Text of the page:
Administration urges new wilderness protections
The Associated Press
Aspen, CO Colorado
HELENA, Mont. – The Obama administration is calling for 18 new wilderness and conservation area declarations in nine Western states, according to a report released Thursday by the secretary of the Interior that he hopes will result in new legislation from Congress establishing the new land protections.
Most of the areas proposed for new protections are in the West, where the administration previously came under fire for a scuttled proposal to name new land protections as part of a presidential declaration. The administration says the new proposals have “significant local support.”
They include creation of San Juan Islands National Conservation Area in Washington, protections for New Mexico’s Rio Grande del Norte and 16 other sites. The areas have often been under consideration for advanced protection status for years, such as 406,000 acres of wilderness and conservation area proposed for the Sleeping Giant study along the Missouri River’s scenic Holter Lake in Montana.
Bureau of Land Management director Bob Abbey said there is room for more wilderness even as the BLM pushes for more oil, gas and other energy development on its land. The agency pointed out that since 1964, only about 3.5 percent of the land it manages has been so far declared wilderness.
“Resource development and resource protection go hand in hand and, in fact, are part of a proud bipartisan tradition on which I hope Congress will build,” Abbey said.
The proposal is the latest plank in what the administration is calling the America’s Great Outdoor’s initiative.
Representatives from all 50 states were asked to identify specific projects in which the federal government could form partnerships as part of the America’s Great Outdoors Initiative. The conservation plans are meant to protect public land, encourage more people to enjoy the outdoors and bolster employment in tourism and recreation.
Earlier this month, the Interior Department separately released a report identifying 101 high-priority conservation projects, such as an all-season trail system in Alaska’s Denali State Park and the completion of a 32-mile trail through urban areas in central Florida.
Many of those projects had already launched. The Interior Department envisioned helping the state and local groups that had been advancing them.
The Obama administration came under fire last year for an internal memo that identified several areas in the West as potential national monuments. Critics had pointed to that as a sign the administration aimed to unilaterally lock up land from development.
The agency indicated the criticism played a role in picking areas seen as having local support.
The latest plan released Thursday would require congressional approval. But Republican critics were still not impressed and rejected the administration’s claim that the proposals all had significant local support.
“Whether it’s one bill that locks up a million acres or a hundred bills that lock up 1,000 acres each, the end goal is the same. There are places in Montana that deserve protection, but we simply do not need bureaucrats in Washington, D.C., making those decisions,” said U.S. Rep. Denny Rehberg, of Montana. “Land use decisions should be based on consensus with the local community, not the collaborative efforts of unelected bureaucrats and big money special interest groups.”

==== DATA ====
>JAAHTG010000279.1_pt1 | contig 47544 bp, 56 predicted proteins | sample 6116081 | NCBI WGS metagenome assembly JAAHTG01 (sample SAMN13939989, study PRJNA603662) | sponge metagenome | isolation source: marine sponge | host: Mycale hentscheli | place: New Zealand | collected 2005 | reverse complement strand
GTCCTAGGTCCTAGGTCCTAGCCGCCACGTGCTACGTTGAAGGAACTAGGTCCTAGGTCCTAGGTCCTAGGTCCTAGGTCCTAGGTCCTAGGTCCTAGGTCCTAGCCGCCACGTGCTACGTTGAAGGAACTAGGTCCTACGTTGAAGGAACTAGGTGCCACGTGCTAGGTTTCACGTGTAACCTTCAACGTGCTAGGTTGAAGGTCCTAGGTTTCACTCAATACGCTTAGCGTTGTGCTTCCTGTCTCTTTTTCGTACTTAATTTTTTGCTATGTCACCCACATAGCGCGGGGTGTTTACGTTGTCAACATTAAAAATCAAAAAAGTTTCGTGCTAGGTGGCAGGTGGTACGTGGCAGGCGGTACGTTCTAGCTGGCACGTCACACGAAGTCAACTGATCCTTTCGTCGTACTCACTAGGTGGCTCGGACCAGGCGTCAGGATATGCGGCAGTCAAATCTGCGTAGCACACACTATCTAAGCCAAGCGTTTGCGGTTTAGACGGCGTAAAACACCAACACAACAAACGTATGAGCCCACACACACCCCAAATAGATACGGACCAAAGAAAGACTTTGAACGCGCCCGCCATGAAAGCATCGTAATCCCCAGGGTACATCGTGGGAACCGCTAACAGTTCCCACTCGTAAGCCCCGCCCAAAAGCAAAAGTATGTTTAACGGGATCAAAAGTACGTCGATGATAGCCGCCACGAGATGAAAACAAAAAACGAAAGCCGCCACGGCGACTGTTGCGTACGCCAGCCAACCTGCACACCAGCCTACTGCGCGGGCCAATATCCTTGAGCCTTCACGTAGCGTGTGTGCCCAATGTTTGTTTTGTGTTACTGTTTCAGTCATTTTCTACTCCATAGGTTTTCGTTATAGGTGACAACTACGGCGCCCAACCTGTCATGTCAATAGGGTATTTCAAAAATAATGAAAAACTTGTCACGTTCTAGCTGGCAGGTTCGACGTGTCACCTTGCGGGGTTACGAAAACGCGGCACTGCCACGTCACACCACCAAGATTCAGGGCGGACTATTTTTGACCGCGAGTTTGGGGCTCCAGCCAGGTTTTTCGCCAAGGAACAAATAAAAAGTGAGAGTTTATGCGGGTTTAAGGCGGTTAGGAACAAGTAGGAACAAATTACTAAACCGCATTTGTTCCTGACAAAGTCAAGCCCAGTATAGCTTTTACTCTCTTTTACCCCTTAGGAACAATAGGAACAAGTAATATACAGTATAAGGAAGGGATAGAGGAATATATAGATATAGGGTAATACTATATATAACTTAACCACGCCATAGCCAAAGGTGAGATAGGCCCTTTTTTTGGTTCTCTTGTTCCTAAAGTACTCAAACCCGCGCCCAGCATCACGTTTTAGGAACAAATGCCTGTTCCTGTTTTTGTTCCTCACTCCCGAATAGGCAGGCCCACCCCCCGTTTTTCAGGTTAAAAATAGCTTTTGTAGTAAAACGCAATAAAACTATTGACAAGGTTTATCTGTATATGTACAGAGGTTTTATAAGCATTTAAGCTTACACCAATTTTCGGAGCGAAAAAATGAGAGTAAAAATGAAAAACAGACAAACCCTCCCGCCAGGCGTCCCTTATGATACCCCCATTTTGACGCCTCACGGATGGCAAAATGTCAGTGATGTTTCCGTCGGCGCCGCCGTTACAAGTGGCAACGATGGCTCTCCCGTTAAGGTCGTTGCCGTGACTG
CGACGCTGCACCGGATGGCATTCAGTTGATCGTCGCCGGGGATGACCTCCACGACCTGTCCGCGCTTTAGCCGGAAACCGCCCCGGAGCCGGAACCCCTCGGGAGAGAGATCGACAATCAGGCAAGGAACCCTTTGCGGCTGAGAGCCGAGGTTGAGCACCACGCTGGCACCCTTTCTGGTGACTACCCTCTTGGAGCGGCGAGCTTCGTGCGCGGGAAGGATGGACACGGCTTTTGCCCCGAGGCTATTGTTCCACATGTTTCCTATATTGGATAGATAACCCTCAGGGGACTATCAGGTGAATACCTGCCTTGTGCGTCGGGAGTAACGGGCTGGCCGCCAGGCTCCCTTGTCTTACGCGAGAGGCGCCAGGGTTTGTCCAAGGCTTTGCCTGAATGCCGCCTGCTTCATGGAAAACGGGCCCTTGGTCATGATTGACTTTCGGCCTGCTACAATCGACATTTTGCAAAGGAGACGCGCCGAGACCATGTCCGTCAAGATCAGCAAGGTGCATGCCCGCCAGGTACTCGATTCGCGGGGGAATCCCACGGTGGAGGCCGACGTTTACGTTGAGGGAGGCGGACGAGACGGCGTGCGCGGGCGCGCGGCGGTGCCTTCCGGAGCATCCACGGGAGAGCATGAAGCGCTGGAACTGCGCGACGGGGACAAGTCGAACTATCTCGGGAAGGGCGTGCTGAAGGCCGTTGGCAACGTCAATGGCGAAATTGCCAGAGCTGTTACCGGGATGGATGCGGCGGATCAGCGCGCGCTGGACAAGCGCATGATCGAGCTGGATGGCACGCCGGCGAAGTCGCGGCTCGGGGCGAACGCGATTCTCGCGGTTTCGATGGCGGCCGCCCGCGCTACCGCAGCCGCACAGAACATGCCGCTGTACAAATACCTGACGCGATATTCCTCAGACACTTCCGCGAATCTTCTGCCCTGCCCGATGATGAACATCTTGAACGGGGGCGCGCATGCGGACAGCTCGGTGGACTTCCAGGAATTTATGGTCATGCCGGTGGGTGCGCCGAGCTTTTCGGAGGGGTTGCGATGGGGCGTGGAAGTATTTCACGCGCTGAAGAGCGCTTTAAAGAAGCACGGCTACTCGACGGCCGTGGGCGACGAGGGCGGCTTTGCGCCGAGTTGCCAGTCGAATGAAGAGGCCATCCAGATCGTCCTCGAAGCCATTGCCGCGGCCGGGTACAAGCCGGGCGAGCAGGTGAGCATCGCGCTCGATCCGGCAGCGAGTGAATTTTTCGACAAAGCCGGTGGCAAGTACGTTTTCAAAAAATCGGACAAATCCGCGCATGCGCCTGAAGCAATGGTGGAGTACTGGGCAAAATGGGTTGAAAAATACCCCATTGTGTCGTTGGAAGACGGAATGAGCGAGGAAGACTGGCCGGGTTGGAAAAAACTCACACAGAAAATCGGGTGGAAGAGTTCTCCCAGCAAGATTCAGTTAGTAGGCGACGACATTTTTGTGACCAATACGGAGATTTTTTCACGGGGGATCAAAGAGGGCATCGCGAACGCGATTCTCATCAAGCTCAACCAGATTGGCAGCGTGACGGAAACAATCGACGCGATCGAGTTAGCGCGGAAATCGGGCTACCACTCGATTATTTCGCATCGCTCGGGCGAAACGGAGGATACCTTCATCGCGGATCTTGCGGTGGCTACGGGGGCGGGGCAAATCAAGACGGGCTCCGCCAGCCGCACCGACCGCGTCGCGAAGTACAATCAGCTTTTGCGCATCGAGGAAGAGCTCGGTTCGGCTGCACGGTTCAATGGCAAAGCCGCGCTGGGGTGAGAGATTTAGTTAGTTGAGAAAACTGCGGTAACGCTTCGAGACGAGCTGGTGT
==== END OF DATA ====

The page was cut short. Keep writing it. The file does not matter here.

Interior Secretary Ken Salazar said the proposed areas were hand chosen because they have broad support and in some cases support from local Republicans. The agency pointed out that a proposal in Utah is supported by the local county commission.
“The truth is, in the West we have a proud bipartisan tradition of passing land conservation measures like this,” Salazar said.
The agency said that in addition to declaring the wilderness areas, Congress could specify adjoining land-use provisions that make certain continued all-terrain vehicle and snowmobile use is allowed where appropriate.
The agency said it was not able to find consensus in several Western states for new land protections, including Arizona, Wyoming and Alaska.
Other identified areas:
• CALIFORNIA: Proposals would expand wilderness in the Beauty Mountain Wilderness Study Area in Riverside and San Diego Counties, expand several desert wilderness sites to the northeast and declare protections for the English Ridge area in the north California’s coastal range.
• COLORADO: The proposal expands land protections in the McKenna Peak Wilderness Study Area of the San Juan Mountains, the Castle Peak Wilderness Study Area, the Browns Canyon Wilderness Study Area and the Bull Gulch Wilderness Study Area.
• IDAHO: Proposes protections for the Jerry Peak and Jerry Peak West Wilderness Study Areas in the Boulder-White Clouds region of central Idaho.
• NEVADA: The Blue Lakes and Alder Creek Wilderness Study Areas of Nevada’s Pine Forest Range, and the Gold Butte area in southeastern Nevada are targeted for protections.
• OREGON: Expands the Wild Rogue Wilderness.
• UTAH: Protects the Desolation Canyon Wilderness Study Area, the Westwater Canyon Wilderness Study Area and the Mill Creek Canyon Wilderness Study Area.
Support Local Journalism
Support Local Journalism
Readers around Aspen and Snowmass Village make the Aspen Times’ work possible. Your financial contribution supports our efforts to deliver quality, locally relevant journalism.
Now more than ever, your support is critical to help us keep our community informed about the evolving coronavirus pandemic and the impact it is having locally. Every contribution, however large or small, will make a difference.
Each donation will be used exclusively for the development and creation of increased news coverage.
Start a dialogue, stay on topic and be civil.
If you don't follow the rules, your comment may be deleted.
User Legend: Moderator Trusted User
In 1895, the fad sweeping Aspen for women was to dye their hair red.